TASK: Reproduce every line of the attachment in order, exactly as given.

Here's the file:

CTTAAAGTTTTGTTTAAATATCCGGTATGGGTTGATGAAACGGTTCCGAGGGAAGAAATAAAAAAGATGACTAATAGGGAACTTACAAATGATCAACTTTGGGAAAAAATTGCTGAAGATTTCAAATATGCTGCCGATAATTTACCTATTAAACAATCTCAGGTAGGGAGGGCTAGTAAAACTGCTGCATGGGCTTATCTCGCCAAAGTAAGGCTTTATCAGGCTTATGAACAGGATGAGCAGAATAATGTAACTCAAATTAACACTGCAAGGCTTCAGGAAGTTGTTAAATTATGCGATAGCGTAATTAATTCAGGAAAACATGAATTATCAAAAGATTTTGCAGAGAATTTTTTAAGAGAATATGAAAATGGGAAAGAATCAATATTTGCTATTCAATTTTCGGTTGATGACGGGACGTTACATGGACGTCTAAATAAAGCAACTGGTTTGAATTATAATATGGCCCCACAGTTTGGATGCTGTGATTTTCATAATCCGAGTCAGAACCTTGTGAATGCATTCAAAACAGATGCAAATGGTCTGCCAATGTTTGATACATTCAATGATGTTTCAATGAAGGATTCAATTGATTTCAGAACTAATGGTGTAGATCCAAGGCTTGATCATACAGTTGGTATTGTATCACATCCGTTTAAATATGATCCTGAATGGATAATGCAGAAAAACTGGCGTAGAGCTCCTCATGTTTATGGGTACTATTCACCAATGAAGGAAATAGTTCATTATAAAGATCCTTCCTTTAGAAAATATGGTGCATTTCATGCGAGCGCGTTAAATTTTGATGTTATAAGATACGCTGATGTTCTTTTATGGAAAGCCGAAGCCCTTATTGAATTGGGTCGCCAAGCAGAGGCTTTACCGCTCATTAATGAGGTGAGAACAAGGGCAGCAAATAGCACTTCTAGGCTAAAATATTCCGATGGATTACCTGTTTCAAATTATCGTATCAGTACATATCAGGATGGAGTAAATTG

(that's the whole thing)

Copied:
CTTAAAGTTTTGTTTAAATATCCGGTATGGGTTGATGAAACGGTTCCGAGGGAAGAAATAAAAAAGATGACTAATAGGGAACTTACAAATGATCAACTTTGGGAAAAAATTGCTGAAGATTTCAAATATGCTGCCGATAATTTACCTATTAAACAATCTCAGGTAGGGAGGGCTAGTAAAACTGCTGCATGGGCTTATCTCGCCAAAGTAAGGCTTTATCAGGCTTATGAACAGGATGAGCAGAATAATGTAACTCAAATTAACACTGCAAGGCTTCAGGAAGTTGTTAAATTATGCGATAGCGTAATTAATTCAGGAAAACATGAATTATCAAAAGATTTTGCAGAGAATTTTTTAAGAGAATATGAAAATGGGAAAGAATCAATATTTGCTATTCAATTTTCGGTTGATGACGGGACGTTACATGGACGTCTAAATAAAGCAACTGGTTTGAATTATAATATGGCCCCACAGTTTGGATGCTGTGATTTTCATAATCCGAGTCAGAACCTTGTGAATGCATTCAAAACAGATGCAAATGGTCTGCCAATGTTTGATACATTCAATGATGTTTCAATGAAGGATTCAATTGATTTCAGAACTAATGGTGTAGATCCAAGGCTTGATCATACAGTTGGTATTGTATCACATCCGTTTAAATATGATCCTGAATGGATAATGCAGAAAAACTGGCGTAGAGCTCCTCATGTTTATGGGTACTATTCACCAATGAAGGAAATAGTTCATTATAAAGATCCTTCCTTTAGAAAATATGGTGCATTTCATGCGAGCGCGTTAAATTTTGATGTTATAAGATACGCTGATGTTCTTTTATGGAAAGCCGAAGCCCTTATTGAATTGGGTCGCCAAGCAGAGGCTTTACCGCTCATTAATGAGGTGAGAACAAGGGCAGCAAATAGCACTTCTAGGCTAAAATATTCCGATGGATTACCTGTTTCAAATTATCGTATCAGTACATATCAGGATGGAGTAAATTG